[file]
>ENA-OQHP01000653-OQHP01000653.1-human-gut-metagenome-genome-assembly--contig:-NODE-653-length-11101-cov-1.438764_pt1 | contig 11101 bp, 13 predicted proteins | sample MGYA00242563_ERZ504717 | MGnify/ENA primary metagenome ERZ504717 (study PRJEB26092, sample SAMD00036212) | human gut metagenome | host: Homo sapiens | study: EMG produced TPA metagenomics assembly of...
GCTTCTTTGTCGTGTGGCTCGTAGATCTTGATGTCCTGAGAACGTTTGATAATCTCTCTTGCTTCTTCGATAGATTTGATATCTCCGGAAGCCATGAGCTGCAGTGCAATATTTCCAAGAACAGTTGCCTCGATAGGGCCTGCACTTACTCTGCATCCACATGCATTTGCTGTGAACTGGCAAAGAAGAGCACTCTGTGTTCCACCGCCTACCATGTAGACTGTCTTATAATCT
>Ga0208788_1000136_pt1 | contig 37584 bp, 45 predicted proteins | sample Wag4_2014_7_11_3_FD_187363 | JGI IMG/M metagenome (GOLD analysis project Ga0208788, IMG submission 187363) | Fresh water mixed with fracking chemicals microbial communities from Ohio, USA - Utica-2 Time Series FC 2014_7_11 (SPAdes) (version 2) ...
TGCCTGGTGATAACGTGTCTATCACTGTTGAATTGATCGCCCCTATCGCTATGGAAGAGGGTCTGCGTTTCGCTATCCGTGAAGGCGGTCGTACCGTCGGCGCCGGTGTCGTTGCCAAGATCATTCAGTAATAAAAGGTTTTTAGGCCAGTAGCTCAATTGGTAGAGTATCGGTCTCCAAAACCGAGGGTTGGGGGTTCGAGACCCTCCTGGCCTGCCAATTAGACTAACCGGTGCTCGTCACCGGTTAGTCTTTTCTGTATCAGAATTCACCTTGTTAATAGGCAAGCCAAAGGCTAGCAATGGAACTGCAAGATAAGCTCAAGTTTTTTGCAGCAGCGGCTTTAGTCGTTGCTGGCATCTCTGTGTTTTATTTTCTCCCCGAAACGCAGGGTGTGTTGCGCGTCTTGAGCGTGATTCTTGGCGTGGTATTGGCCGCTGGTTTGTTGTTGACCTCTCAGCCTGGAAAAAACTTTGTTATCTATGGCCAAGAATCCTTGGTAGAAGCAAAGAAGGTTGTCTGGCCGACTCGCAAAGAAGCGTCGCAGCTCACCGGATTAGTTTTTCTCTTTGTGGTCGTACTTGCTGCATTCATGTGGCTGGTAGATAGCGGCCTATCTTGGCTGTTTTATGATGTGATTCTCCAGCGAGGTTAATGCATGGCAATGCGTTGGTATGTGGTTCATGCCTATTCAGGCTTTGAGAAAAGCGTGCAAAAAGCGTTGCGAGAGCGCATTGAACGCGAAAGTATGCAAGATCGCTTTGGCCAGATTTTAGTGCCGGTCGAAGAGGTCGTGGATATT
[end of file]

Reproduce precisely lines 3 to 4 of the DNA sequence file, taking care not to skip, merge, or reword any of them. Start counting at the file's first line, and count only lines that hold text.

>Ga0208788_1000136_pt1 | contig 37584 bp, 45 predicted proteins | sample Wag4_2014_7_11_3_FD_187363 | JGI IMG/M metagenome (GOLD analysis project Ga0208788, IMG submission 187363) | Fresh water mixed with fracking chemicals microbial communities from Ohio, USA - Utica-2 Time Series FC 2014_7_11 (SPAdes) (version 2) ...
TGCCTGGTGATAACGTGTCTATCACTGTTGAATTGATCGCCCCTATCGCTATGGAAGAGGGTCTGCGTTTCGCTATCCGTGAAGGCGGTCGTACCGTCGGCGCCGGTGTCGTTGCCAAGATCATTCAGTAATAAAAGGTTTTTAGGCCAGTAGCTCAATTGGTAGAGTATCGGTCTCCAAAACCGAGGGTTGGGGGTTCGAGACCCTCCTGGCCTGCCAATTAGACTAACCGGTGCTCGTCACCGGTTAGTCTTTTCTGTATCAGAATTCACCTTGTTAATAGGCAAGCCAAAGGCTAGCAATGGAACTGCAAGATAAGCTCAAGTTTTTTGCAGCAGCGGCTTTAGTCGTTGCTGGCATCTCTGTGTTTTATTTTCTCCCCGAAACGCAGGGTGTGTTGCGCGTCTTGAGCGTGATTCTTGGCGTGGTATTGGCCGCTGGTTTGTTGTTGACCTCTCAGCCTGGAAAAAACTTTGTTATCTATGGCCAAGAATCCTTGGTAGAAGCAAAGAAGGTTGTCTGGCCGACTCGCAAAGAAGCGTCGCAGCTCACCGGATTAGTTTTTCTCTTTGTGGTCGTACTTGCTGCATTCATGTGGCTGGTAGATAGCGGCCTATCTTGGCTGTTTTATGATGTGATTCTCCAGCGAGGTTAATGCATGGCAATGCGTTGGTATGTGGTTCATGCCTATTCAGGCTTTGAGAAAAGCGTGCAAAAAGCGTTGCGAGAGCGCATTGAACGCGAAAGTATGCAAGATCGCTTTGGCCAGATTTTAGTGCCGGTCGAAGAGGTCGTGGATATT